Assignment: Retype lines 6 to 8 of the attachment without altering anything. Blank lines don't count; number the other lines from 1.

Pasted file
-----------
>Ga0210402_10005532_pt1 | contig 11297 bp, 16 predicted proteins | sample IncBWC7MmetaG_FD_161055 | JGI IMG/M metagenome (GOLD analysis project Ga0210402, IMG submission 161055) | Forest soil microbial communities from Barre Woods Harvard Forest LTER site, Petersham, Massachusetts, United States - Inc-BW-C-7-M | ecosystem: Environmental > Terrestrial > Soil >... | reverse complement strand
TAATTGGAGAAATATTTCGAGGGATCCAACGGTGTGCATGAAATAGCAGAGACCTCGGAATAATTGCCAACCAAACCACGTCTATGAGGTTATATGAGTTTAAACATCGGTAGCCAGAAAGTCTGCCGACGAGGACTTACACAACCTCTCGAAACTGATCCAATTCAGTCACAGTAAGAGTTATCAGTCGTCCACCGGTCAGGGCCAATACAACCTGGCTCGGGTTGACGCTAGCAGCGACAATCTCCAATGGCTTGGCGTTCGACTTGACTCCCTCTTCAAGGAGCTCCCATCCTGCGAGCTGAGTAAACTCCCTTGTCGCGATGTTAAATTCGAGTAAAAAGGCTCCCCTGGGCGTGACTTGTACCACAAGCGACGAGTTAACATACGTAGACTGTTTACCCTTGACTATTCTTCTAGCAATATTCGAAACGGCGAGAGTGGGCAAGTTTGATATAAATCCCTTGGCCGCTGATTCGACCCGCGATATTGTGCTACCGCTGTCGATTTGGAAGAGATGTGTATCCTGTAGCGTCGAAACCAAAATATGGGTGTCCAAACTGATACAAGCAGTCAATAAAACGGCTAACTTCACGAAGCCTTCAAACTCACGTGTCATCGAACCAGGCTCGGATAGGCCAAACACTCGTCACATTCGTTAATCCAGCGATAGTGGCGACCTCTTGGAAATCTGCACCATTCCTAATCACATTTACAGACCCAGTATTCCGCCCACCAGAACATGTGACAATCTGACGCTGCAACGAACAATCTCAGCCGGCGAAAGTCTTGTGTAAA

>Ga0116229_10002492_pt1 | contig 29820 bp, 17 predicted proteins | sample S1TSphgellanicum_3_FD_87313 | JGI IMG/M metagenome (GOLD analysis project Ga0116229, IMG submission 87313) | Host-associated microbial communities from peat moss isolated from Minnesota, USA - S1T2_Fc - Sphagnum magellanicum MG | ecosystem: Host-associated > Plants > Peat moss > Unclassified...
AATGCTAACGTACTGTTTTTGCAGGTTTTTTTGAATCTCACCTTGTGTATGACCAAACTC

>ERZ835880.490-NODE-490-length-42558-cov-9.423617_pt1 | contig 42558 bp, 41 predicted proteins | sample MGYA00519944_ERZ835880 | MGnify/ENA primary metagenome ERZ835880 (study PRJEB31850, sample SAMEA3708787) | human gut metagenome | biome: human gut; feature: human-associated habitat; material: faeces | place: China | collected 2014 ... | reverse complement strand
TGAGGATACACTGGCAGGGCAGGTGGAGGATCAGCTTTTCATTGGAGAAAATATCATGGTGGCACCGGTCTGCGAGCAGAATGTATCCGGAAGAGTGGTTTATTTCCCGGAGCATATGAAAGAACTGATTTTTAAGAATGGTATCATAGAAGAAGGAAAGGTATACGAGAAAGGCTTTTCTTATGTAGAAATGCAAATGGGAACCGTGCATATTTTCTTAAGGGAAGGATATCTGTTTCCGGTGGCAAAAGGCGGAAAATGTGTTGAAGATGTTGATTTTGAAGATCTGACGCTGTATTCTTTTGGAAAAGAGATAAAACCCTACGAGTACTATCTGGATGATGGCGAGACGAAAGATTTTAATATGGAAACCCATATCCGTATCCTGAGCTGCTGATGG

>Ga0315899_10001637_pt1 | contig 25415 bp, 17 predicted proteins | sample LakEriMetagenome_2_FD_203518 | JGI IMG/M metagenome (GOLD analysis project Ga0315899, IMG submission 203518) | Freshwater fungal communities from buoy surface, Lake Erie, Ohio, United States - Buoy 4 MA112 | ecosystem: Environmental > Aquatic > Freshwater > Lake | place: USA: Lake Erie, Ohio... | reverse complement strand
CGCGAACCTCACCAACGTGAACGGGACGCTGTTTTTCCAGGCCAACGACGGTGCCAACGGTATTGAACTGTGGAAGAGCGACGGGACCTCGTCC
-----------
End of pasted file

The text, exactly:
TGAGGATACACTGGCAGGGCAGGTGGAGGATCAGCTTTTCATTGGAGAAAATATCATGGTGGCACCGGTCTGCGAGCAGAATGTATCCGGAAGAGTGGTTTATTTCCCGGAGCATATGAAAGAACTGATTTTTAAGAATGGTATCATAGAAGAAGGAAAGGTATACGAGAAAGGCTTTTCTTATGTAGAAATGCAAATGGGAACCGTGCATATTTTCTTAAGGGAAGGATATCTGTTTCCGGTGGCAAAAGGCGGAAAATGTGTTGAAGATGTTGATTTTGAAGATCTGACGCTGTATTCTTTTGGAAAAGAGATAAAACCCTACGAGTACTATCTGGATGATGGCGAGACGAAAGATTTTAATATGGAAACCCATATCCGTATCCTGAGCTGCTGATGG

>Ga0315899_10001637_pt1 | contig 25415 bp, 17 predicted proteins | sample LakEriMetagenome_2_FD_203518 | JGI IMG/M metagenome (GOLD analysis project Ga0315899, IMG submission 203518) | Freshwater fungal communities from buoy surface, Lake Erie, Ohio, United States - Buoy 4 MA112 | ecosystem: Environmental > Aquatic > Freshwater > Lake | place: USA: Lake Erie, Ohio... | reverse complement strand
CGCGAACCTCACCAACGTGAACGGGACGCTGTTTTTCCAGGCCAACGACGGTGCCAACGGTATTGAACTGTGGAAGAGCGACGGGACCTCGTCC